Last updated on: 9/23/2015 | Author:

Stephen Zunes, PhD Biography

Professor of Politics & Latin American Studies at the University of San Francisco
Pro to the question "Is a Two-State Solution (Israel and Palestine) an Acceptable Solution to the Israeli-Palestinian Conflict?"

“The Geneva Initiative, painstakingly negotiated for more than two years despite ongoing violence by both sides, is based upon where the Taba talks left off. In contrast to Washington’s insistence on focusing upon the thus far unsuccessful confidence-building measures described in the Roadmap, the architects of the Geneva Initiative went directly to the issues at the heart of the Israeli-Palestinian conflict and developed a detailed outline for a permanent-status agreement…

The Geneva Initiative shows that a comprehensive negotiated peace between Israelis and Palestinians is possible. The question is whether the United States will allow it to happen.”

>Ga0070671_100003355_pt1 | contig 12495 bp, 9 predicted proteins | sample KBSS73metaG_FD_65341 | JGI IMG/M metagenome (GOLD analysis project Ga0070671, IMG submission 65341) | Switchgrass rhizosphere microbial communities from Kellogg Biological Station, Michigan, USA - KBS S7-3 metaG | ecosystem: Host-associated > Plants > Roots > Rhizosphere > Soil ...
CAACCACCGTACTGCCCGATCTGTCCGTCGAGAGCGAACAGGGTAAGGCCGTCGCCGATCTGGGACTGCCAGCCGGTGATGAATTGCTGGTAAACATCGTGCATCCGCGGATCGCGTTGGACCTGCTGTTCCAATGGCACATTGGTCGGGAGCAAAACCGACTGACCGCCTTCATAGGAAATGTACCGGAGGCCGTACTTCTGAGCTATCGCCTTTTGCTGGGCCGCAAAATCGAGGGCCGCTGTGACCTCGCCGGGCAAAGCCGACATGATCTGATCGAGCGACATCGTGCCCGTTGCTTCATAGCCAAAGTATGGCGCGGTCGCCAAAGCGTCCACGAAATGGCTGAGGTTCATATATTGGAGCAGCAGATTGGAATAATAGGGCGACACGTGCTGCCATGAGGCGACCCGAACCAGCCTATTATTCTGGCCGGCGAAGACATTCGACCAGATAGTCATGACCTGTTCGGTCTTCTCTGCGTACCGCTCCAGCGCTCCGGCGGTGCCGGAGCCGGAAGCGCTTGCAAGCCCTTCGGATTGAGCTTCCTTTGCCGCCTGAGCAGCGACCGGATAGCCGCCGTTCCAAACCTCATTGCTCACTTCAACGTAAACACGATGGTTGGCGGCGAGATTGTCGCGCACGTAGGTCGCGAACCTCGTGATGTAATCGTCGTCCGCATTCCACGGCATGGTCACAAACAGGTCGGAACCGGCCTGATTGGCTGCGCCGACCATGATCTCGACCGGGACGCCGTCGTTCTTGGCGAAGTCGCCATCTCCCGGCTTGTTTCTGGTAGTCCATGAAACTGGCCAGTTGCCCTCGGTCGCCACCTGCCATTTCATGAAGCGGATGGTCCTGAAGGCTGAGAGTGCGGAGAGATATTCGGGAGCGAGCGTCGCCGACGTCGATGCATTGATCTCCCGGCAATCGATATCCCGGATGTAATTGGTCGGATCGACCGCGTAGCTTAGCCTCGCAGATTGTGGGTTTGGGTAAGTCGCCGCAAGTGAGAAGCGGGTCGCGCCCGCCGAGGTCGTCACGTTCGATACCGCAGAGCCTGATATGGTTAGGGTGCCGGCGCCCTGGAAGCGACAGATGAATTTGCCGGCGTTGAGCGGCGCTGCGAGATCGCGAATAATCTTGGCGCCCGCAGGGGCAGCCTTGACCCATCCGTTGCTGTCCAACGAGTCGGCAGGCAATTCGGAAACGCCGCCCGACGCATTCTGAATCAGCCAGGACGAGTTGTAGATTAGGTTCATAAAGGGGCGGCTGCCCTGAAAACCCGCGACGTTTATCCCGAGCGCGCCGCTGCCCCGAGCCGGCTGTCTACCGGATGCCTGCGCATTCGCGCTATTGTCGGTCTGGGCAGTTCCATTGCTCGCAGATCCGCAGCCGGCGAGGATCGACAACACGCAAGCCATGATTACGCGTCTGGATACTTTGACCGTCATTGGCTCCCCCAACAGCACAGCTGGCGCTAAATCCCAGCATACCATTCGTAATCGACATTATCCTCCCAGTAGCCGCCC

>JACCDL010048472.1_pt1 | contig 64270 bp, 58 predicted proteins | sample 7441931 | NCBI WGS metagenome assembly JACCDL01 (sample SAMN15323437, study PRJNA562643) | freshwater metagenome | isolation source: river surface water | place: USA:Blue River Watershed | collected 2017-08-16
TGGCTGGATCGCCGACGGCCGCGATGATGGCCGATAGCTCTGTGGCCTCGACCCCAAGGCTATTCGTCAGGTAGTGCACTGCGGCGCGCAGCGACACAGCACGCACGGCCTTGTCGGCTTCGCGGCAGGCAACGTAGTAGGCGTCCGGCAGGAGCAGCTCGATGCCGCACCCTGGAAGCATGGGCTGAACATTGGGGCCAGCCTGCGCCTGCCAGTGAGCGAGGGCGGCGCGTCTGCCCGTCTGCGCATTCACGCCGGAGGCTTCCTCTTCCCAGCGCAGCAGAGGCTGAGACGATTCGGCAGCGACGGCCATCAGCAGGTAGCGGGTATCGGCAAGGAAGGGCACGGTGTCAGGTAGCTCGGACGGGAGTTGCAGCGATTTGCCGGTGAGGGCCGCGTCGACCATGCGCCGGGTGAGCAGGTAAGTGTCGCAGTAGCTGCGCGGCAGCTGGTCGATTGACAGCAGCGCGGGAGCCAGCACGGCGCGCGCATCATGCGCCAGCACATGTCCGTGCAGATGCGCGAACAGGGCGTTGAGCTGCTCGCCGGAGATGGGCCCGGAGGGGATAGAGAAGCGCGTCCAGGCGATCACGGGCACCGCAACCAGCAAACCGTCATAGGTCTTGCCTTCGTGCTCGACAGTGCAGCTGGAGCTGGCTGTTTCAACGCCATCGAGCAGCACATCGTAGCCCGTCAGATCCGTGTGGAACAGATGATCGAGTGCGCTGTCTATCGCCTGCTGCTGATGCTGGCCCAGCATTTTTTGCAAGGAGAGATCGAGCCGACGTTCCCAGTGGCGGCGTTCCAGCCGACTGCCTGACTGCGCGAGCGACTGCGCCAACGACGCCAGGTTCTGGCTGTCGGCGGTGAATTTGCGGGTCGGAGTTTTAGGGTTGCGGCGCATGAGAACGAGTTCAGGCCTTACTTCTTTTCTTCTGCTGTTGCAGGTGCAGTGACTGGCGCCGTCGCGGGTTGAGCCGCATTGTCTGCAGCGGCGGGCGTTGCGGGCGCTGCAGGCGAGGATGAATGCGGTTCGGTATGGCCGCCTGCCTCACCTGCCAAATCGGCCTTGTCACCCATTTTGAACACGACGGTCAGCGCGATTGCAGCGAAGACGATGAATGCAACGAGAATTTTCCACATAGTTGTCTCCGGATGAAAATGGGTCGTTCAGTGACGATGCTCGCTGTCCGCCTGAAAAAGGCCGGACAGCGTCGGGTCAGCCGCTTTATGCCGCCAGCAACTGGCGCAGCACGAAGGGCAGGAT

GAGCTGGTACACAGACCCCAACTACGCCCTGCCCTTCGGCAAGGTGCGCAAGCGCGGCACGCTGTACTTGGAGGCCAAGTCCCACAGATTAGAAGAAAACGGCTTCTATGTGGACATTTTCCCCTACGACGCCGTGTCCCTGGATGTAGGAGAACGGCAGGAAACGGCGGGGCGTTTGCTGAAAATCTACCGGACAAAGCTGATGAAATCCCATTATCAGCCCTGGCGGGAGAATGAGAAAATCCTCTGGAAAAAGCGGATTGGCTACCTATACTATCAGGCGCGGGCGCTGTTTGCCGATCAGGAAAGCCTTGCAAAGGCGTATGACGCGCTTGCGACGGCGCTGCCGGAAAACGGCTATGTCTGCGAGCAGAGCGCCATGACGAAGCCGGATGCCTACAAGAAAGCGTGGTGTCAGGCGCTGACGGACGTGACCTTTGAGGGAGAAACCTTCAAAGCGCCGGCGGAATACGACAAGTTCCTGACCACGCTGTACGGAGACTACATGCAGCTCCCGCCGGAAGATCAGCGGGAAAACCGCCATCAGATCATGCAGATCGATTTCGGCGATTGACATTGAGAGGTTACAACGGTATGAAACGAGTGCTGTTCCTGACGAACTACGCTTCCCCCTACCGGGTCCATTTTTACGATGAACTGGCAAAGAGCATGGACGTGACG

“Israelis and Palestinians Attempt to Jumpstart the Peace Process, Despite Washington’s Support for Sharon,”, Dec. 3, 2003

Involvement and Affiliations:
  • Professor of Politics & Latin American Studies, University of San Francisco, 1995-present
  • International Associate, Transnational Foundation for Peace and Future Research, 2009-present
  • Contributing Editor, Tikkun, 2007-present
  • Chair, Committee of Academic Advisors, International Center on Nonviolent Conflict, 2006-present
  • Associate Editor, Peace Review, 1995-present
  • Former Program Coordinator, Peace and Justice Studies, University of San Francisco
  • Middle East Editor, Foreign Policy in Focus, 1998-2007
  • Research Associate, Center for Global, International and Regional Studies, University of California at Santa Cruz, 2001-2003
  • Governing Council Member, International Peace Research Association, 2000-2002
  • Fellow, National Endowment for the Humanities (NEH), Dartmouth College, 1995
  • Assistant Professor, University of Puget Sound, 1993-1994
  • Joseph J. Malone Fellow, Arab and Islamic Studies, 1991-1992
  • Assistant Professor, Whitman College, 1989-1991
  • Assistant Professor, Ithaca College, 1988-1989
  • PhD, Government, Cornell University, 1990
  • MA, Government, Cornell University, 1986
  • MA, Political Science, Temple University, 1983
  • BA, Government, Oberlin College, 1979
  • None found